SCC: Improve Digital Skills Education for Young People
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What this petition is about.
Digital skills and knowledge are becoming increasingly essential for many jobs and career as the digital economy and the importance and pervasiveness of online retailing/social media grow. Yet digital skills education in Suffolk lags way behind neighbouring counties and is rated extremely poorly: 140th out of 152 local authorities in the UK for its provision even of basic Computer Science Education.
Why is this?
Less than 1/3rd of Suffolk Schools offer Computer Science as part of their GCSE curriculum, and less than 6% of pupils opt to take the subject, possibly as a result of inadequate motivation by educators who are teaching the subject as a second or even third subject due to there being a shortage of qualified and suitably experienced Computer Science teachers nation-wide. In addition there is little to no pre-secondary teaching available in Suffolk, even for those who show a natural aptitude for the subject - often pupils with additional needs who find ‘traditional’ learning difficult.
In their report Suffolk Employment, Economy and Skills Summary 2017, Public Health Suffolk noted three key challenges for Suffolk:
Top 3 challenges:
- Encouraging larger companies to locate in Suffolk, and increasing productivity and GVA per head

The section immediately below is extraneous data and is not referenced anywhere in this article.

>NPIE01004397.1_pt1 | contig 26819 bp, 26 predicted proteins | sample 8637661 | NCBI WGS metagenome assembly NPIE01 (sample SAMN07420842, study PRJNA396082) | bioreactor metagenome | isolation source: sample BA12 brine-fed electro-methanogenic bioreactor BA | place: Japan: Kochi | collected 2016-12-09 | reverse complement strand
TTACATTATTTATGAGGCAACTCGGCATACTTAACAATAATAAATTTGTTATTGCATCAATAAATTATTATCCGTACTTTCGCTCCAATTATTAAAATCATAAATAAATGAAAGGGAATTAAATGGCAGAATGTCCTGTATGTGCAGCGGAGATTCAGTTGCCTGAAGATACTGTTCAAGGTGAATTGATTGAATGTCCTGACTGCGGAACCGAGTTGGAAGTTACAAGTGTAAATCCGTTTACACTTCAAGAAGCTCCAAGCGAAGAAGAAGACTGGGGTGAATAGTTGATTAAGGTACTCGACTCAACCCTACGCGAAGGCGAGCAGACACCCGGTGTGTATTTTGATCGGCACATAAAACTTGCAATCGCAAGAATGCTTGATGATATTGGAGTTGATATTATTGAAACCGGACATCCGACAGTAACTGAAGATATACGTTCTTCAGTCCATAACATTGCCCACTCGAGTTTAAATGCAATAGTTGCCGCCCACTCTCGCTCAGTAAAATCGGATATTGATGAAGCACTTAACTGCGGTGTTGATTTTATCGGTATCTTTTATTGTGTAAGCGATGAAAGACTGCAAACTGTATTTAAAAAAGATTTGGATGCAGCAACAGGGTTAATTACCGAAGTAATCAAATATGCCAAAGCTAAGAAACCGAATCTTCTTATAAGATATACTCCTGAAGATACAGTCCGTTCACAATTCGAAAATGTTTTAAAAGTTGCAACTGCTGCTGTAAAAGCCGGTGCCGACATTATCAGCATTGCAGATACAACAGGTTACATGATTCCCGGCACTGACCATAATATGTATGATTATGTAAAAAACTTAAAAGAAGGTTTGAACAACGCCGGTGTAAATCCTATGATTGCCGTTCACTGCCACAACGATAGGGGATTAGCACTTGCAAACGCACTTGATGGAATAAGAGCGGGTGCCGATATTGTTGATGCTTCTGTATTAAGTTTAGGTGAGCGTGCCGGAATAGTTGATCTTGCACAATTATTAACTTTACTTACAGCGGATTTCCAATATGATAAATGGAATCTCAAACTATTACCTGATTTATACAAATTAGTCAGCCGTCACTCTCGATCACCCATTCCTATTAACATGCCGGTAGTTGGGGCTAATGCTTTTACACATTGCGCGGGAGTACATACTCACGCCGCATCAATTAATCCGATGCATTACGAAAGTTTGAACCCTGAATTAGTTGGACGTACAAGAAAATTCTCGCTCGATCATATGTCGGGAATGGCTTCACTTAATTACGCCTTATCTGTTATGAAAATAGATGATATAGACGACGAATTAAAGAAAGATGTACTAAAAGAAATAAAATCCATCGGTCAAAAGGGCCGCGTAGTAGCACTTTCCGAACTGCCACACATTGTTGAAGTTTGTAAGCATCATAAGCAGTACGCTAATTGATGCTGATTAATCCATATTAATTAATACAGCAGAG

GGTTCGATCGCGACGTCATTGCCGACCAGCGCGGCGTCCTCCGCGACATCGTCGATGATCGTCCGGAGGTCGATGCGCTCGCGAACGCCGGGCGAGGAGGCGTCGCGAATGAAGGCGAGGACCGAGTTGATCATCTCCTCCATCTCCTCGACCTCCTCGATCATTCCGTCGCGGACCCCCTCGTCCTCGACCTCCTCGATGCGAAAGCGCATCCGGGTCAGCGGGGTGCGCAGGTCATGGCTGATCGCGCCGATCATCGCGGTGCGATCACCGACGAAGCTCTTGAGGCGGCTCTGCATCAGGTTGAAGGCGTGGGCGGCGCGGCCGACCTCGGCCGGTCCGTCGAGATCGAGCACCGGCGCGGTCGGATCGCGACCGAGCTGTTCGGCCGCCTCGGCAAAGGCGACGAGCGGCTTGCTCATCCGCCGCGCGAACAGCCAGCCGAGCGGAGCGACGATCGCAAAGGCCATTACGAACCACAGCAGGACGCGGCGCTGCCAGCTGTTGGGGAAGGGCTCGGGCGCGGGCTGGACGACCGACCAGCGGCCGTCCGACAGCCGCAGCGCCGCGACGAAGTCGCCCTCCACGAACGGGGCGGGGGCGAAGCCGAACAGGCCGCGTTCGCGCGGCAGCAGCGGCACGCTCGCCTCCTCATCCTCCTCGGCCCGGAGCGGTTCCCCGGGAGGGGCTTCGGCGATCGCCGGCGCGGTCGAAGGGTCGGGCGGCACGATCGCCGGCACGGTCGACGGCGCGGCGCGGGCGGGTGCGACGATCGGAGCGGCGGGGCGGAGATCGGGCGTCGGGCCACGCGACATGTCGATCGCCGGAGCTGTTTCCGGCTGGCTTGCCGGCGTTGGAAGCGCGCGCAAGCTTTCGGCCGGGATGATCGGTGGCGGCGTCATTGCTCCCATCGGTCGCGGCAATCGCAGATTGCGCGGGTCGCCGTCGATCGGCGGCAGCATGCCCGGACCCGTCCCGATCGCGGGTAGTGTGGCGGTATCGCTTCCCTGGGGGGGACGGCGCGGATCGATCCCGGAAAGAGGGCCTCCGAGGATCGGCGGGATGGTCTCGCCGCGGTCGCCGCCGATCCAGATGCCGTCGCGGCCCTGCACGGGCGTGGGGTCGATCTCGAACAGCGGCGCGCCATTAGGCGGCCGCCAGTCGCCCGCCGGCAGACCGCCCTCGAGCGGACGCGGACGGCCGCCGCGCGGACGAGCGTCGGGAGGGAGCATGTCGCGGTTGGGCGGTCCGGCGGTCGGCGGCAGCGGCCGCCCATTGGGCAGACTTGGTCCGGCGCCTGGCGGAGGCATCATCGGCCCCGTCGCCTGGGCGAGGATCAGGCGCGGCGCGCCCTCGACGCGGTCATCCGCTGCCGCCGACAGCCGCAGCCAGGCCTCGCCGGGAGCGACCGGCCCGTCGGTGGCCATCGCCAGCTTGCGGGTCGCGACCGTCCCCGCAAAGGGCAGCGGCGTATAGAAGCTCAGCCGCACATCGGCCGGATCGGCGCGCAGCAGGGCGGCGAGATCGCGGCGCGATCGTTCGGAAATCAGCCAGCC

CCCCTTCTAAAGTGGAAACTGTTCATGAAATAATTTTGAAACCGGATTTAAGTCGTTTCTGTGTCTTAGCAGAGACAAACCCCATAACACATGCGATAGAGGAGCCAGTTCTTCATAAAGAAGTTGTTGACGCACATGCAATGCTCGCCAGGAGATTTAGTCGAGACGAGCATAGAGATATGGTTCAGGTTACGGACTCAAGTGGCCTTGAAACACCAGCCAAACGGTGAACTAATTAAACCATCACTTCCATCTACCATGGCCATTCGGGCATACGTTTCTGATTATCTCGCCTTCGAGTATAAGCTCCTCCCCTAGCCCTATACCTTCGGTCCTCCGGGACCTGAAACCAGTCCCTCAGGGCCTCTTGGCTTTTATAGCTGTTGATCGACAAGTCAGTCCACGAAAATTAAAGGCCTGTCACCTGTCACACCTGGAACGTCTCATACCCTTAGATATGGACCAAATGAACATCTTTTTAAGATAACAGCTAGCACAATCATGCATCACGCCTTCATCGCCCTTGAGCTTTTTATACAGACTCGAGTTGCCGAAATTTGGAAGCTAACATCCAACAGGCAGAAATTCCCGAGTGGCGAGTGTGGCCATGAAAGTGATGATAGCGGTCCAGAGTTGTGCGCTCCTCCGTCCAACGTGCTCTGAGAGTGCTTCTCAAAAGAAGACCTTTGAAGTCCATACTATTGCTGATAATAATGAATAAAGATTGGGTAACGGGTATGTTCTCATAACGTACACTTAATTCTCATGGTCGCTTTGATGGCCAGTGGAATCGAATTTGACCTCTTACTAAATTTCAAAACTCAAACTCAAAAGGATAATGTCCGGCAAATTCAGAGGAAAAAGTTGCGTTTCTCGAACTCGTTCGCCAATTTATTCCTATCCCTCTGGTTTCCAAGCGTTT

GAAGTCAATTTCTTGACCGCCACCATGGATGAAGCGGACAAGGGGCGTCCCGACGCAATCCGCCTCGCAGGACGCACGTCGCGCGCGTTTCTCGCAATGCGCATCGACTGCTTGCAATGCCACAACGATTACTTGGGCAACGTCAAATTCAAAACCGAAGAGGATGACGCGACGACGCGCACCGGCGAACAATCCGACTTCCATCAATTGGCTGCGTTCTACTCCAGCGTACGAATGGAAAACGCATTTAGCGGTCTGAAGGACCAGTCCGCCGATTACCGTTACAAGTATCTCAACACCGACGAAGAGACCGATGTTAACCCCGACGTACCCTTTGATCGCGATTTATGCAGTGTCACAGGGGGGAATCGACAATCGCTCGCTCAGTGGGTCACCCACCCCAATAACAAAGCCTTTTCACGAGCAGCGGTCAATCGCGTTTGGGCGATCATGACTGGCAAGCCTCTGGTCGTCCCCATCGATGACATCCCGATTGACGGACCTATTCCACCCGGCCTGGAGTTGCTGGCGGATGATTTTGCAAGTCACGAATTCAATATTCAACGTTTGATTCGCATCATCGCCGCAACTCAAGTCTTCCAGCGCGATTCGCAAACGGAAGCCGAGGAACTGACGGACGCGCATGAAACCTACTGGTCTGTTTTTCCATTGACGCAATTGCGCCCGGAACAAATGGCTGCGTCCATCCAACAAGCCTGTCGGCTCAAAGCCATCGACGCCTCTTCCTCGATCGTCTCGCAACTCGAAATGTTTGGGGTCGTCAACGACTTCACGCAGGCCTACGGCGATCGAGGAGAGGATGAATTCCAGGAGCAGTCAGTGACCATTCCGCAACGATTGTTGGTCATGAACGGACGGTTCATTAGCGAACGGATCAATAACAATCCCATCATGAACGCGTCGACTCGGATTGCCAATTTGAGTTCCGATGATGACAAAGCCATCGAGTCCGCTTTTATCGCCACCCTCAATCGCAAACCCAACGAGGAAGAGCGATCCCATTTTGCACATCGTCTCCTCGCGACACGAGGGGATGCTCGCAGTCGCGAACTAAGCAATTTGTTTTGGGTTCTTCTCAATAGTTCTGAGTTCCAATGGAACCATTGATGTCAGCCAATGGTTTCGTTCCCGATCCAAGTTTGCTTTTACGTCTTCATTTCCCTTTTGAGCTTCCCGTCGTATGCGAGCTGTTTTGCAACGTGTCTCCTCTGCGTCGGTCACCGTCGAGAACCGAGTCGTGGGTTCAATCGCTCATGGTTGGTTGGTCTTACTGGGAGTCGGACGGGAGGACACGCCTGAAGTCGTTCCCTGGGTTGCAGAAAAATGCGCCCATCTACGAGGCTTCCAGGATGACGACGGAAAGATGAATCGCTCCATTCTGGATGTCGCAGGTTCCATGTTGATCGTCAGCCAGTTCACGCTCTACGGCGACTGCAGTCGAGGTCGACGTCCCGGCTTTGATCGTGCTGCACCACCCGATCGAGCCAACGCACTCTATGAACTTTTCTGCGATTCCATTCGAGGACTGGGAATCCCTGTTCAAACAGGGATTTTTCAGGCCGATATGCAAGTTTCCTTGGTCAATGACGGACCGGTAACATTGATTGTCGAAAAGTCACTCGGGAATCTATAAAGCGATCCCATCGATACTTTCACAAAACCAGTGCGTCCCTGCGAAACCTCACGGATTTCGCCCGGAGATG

- Growing and retaining skill levels in Suffolk, and attracting higher skilled professional jobs and people.
- How we ensure that we do not widen the social mobility gap and help people find sustainable employment.
These three challenges can be addressed in a large part by increasing the county’s skill levels in a growing digital economy. If as a county we do not have suitable numbers of skilled-up employees to satisfy the larger companies we seek to encourage, they will locate elsewhere.
Why then is SCC neglecting this area of education that could provide so many employment opportunities for our young people, including those who struggle academically? Lack of skilled educators is no excuse: Suffolk is unique in having another better quality option available: an excellent, fully independent non-profit organisation (Creative Computing Club CIC), based in Ipswich, which has a proven track record at teaching such skills to young people of all abilities. Yet every application it makes for funding from SCC in order to expand its provision to students across Suffolk is turned down with the excuse “ we like what you do but we have no suitable grants that fit”. Yet it is within SCCs power to make grants to any organisation it deems worthy of funding.